Md. misses another chance to hold police accountable

Another year, another missed opportunity to serve justice and build trust. The General Assembly forfeited two key opportunities to improve transparency and accountability in law enforcement. Earlier this month, the House Judiciary Committee voted unfavorably on House and Senate bills that would have allowed complainants of police misconduct to find out how police departments are handling their complaints — how thoroughly an investigation is conducted, whether witnesses were called, whether body camera footage was viewed and whether officers were questioned.

Another bill would have returned control over the Baltimore City Police Department to the people of Baltimore City. Due to a law held over from the Civil War era, the BPD is an agency and instrumentality of the state of Maryland, not Baltimore City. That means that Baltimore's police force is not accountable to the residents of Baltimore — who pay their salaries and whose livelihoods are governed by their decisions — but rather receive their marching orders from statewide officials who may never have stepped foot in Baltimore's communities. Unfortunately, this bill was withdrawn before it even had a hearing. This may be an esoteric issue for Maryland's legislature, but for me, it's personal.

On Nov. 27, 1999, my son, Gary Hopkins Jr., was a victim of police terrorism in Prince George's County. My son was unarmed when police showed up as young people left a local dance. Yet he was killed by an officer that night. The fight for justice, police accountability and transparency is truly a life and death issue to me and many others who have been impacted by the abuse. It's been a tough fight and a long emotional journey with no end in sight. Police misconduct has long haunted communities of color. I worry that Maryland's legislators will not stand up for citizens on this issue and their inaction will doom us for generations to come. I vow not to let that happen.

Last year, the Department of Justice unveiled a widespread culture of abuse and civil rights violations in the Baltimore City Police Department. Among other concerns, the DOJ found that supervisors often misclassify complaints and "administratively close" cases without even conducting an investigation. In one incident, a woman complained that she was fondled and called disgusting, sexist names by officers in Lexington Market. She filed a formal complaint, but no efforts were made to contact her or investigate the matter until several months later. By that time, the video surveillance footage that likely captured the public incident was written over, witnesses could not be located, and, tragically, the woman herself had passed away. The complaint was found "not sustained." All the public would ever learn about this incident is that it was unsustained — no one would ever know that the complaint was deemed so because an inadequate investigation was conducted.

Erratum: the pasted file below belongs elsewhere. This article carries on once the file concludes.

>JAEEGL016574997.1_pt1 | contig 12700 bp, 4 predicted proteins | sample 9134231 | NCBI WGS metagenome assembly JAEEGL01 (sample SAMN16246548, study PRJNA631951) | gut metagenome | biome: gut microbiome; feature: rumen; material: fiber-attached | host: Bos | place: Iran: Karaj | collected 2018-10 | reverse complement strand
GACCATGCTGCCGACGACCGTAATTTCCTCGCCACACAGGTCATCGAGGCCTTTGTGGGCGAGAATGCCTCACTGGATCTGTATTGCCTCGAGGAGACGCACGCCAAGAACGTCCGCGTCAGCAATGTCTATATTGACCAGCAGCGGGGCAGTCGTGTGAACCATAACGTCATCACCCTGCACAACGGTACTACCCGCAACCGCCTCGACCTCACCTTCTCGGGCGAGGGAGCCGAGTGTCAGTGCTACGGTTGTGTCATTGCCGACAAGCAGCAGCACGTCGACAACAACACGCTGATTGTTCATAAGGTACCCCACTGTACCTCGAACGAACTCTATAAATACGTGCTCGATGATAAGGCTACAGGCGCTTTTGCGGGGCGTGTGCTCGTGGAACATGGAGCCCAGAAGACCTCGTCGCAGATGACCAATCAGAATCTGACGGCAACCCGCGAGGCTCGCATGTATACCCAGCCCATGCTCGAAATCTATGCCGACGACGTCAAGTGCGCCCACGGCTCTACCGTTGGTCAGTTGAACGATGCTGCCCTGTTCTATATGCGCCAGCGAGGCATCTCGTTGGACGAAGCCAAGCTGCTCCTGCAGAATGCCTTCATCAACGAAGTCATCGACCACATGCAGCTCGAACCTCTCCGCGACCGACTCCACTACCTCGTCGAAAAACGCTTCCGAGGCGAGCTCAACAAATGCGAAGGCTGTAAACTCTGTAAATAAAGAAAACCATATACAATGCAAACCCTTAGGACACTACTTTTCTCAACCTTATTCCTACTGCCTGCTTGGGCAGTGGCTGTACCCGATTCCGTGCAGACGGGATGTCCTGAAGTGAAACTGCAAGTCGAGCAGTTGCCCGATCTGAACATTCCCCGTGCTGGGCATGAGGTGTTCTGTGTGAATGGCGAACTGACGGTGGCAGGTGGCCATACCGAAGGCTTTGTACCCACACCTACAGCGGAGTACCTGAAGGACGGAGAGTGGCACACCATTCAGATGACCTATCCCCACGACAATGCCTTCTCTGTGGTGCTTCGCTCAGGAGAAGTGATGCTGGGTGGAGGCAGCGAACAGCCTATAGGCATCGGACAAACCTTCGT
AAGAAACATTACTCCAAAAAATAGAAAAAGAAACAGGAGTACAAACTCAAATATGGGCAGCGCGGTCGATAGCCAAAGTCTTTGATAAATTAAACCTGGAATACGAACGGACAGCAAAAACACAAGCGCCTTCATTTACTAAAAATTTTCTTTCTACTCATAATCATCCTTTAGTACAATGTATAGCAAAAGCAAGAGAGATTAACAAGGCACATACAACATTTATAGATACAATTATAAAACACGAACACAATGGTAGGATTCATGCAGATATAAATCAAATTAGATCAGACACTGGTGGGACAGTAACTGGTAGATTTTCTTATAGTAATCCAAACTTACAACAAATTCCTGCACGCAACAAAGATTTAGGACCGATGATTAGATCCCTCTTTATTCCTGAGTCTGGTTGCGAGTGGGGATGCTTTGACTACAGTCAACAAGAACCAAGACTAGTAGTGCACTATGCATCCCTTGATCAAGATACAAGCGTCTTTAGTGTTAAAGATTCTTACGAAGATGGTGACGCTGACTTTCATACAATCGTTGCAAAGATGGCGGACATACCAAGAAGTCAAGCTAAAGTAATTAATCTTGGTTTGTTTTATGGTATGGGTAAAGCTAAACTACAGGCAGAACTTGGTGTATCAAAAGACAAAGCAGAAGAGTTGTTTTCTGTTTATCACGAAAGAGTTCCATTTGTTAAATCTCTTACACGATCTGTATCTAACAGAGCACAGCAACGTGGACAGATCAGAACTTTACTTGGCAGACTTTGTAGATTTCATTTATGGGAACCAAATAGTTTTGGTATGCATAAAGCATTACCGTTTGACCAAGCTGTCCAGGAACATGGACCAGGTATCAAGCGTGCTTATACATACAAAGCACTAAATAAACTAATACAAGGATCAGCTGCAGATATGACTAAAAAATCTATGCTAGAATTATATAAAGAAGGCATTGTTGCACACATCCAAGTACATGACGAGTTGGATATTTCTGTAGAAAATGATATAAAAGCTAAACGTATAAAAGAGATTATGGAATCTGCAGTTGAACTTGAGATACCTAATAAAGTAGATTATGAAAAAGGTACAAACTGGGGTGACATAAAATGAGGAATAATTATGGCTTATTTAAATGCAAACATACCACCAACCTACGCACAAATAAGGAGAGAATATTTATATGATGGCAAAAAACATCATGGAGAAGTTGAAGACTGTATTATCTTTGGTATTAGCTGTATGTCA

More recently, seven Baltimore officers from a highly-praised gun-tracing unit were indicted by federal prosecutors on charges of racketeering. Unsurprisingly, several of the officers involved have a history of misconduct that had already cost $500,000 in taxpayer dollars to settle lawsuits.

The utter lack of transparency and accountability in policing is not only damaging to individual complainants of misconduct — it damages the relationship that the entire department of officers has with the community it serves and ultimately erodes trust in the police. This interferes with law enforcement's own ability to do their jobs and actually puts officers' lives at greater risk. In the case of the officers from the gun-tracing unit, the repercussions are even farther-reaching: Their actions cast doubt on dozens of gun convictions and on the court system itself.

It is insulting to our communities that the General Assembly failed to take action on these bills. The incidents I cite are clear abuses of power, and this is just the tip of the iceberg across the state.

Marylanders like me, including those who have suffered abuse and loss at the hands of law enforcement, deserve to know that our complaints are being handled equitably and fairly. We deserve to know that appropriate actions are being taken based on the seriousness of the complaint. Maryland can and should do better.

Marion Gray Hopkins is president of the Coalition of Concerned Mothers; she can be reached at

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